“Y’know they hanged a monkey once…”
It’s a story he’s told me before, or maybe I’ve heard it somewhere else.
“Back in the old country, early eighteen-hundreds.”
The story of the Napoleonic monkey. Just some poor dumb-assed creature washed ashore in a foreign country, strung up as a French spy by some dumber-assed English fishermen.
It was definitely Tommy that told me… he’s repeating himself. Maybe there is comfort in the familiar.
It’s a story that serves to add weight to the taunting and piss-taking between Tommy’s English friends, all of whom seem happily separated by some north/south divide, as well as over who it was that had the dubious claim on being called “monkey-hangers”, the simple folk of Hull? Harwich? Hartlepool? It seemed almost as if it had become a matter of pride. Festivals and the complex post-industrial economies of tourism precariously balanced upon ownership of a cultural heritage of ignorance and xenophobia.
It was the same, Tommy told me, with the tales that grew up around the various “brick ponds”. All with full complements of horse, carriage and occupants drowned within. Haunted, mist shrouded tales that can be found every sixty miles or so around the coast of Britain and Ireland. I guess some of those tales must have made it across the Atlantic with various migrations. Some of the tales folk tell on the east coast over here seem too awkward and out of place to be indigenous.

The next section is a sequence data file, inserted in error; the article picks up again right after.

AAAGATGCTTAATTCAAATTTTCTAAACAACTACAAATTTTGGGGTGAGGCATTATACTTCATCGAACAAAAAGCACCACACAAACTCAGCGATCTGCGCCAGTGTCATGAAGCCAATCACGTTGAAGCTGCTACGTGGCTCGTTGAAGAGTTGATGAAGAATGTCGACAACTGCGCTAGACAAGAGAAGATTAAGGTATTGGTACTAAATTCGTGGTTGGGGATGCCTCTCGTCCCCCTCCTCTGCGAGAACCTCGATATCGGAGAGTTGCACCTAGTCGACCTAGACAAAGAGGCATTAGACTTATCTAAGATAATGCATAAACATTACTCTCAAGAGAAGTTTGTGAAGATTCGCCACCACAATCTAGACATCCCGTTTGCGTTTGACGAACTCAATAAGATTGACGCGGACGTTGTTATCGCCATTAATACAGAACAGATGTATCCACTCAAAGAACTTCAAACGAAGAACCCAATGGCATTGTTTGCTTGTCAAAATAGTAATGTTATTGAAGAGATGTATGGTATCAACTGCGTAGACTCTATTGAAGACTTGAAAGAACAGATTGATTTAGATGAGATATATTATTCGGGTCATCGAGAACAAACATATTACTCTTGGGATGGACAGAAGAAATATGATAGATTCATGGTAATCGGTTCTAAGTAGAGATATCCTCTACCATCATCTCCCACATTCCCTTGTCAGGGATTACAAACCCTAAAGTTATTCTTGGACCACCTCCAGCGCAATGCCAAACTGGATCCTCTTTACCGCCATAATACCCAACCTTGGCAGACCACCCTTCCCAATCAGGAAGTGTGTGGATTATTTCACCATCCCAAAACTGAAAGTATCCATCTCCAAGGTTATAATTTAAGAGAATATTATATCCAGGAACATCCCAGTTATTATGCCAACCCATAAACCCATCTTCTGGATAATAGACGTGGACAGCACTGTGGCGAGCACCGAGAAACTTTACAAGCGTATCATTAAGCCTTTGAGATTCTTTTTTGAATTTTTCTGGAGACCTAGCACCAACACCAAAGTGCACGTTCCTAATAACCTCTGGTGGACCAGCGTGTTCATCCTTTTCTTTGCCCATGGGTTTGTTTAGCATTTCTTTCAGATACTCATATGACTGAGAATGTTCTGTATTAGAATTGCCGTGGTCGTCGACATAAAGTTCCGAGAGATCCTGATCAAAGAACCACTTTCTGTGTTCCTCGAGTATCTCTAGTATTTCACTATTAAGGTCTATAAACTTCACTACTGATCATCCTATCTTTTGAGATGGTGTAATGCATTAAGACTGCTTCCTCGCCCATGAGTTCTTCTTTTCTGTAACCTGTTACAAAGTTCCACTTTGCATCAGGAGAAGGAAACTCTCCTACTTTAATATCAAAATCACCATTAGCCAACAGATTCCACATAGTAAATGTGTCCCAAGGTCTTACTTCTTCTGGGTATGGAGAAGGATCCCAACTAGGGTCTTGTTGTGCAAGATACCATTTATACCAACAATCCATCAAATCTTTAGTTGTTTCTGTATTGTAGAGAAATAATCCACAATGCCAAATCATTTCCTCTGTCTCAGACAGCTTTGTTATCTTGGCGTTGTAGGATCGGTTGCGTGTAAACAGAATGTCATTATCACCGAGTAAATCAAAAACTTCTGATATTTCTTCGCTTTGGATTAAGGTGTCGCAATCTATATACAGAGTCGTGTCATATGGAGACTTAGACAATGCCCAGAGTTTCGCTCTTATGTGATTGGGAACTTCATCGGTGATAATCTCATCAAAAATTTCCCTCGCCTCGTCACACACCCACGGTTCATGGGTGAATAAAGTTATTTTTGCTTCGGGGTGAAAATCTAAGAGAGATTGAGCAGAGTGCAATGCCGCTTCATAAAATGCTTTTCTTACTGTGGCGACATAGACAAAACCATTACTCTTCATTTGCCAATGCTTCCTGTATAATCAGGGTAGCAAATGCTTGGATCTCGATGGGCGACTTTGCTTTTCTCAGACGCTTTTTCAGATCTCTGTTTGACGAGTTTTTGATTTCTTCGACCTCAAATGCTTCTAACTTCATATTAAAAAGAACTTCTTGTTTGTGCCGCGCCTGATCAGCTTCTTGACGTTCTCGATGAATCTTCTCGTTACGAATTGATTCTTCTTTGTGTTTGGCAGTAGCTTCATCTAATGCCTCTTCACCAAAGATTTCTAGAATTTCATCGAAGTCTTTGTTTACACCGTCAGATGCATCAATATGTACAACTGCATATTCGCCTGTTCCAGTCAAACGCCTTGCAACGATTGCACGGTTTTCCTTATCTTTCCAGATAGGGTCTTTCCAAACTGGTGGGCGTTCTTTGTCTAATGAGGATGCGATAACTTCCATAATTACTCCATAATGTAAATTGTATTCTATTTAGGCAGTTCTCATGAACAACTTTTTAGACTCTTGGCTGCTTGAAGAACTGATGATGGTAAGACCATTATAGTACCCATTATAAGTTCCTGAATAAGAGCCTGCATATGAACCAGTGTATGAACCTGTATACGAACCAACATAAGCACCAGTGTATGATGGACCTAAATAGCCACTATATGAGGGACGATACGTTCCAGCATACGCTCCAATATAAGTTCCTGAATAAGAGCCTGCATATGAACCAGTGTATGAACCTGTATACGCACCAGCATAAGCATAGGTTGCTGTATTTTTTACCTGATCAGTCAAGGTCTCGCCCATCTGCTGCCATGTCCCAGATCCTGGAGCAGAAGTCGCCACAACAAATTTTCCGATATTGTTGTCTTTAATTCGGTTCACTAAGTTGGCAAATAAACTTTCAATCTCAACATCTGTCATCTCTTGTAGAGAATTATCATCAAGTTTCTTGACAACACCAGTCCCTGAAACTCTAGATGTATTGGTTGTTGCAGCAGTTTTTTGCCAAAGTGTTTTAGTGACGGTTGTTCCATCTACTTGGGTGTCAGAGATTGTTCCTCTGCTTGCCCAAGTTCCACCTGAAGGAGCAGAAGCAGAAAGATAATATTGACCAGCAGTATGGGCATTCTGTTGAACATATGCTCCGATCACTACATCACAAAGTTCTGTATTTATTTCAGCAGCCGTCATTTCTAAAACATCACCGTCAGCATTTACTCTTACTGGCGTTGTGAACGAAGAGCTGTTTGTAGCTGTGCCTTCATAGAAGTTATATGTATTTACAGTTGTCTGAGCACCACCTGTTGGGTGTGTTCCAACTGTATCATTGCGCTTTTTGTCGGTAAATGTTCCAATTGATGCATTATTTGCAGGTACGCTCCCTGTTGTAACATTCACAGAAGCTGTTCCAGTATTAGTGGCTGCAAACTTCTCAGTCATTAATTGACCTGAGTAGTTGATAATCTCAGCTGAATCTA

Yet here they are.
And here we are.
Tommy used to do some sort of copywriting, research job, he’d grub around, researching the ins and outs of various voyeuristic gory details from some historical event or other and set it all down for the displays in some museum of torture back in England somewhere. He’d often related to the guys and me some of the more macabre stuff he’d had to dig up as part of his job. I remember once at a dinner party he told a mixed sex group of guests about a particularly nasty device called “the pear” that he’d read about it in some Dutch history book. Needless to say not everyone was thrilled, and not for the first time we had to make our excuses and leave early. The funny thing was Tommy didn’t do it out of malice. He just liked to talk. Of course not ever having been to London, or read the particular books he talked about it could have been a crock of shit. Stupidest thing in of all this is, I had planned to get to England sometime next year. I promised him that I’d take in a visit to this place he’d worked on.
That was before we met Tewar of course.
The dark beyond the cell door shifts a little like an animal twitching in its sleep, then settles down again. There’s a chair in there somewhere, Tewar had sat straddled across it, his forearms crossed and resting on the back as he talked to us, as he told us what he had planned for us. All the while clutching the little black statue to himself and stroking it.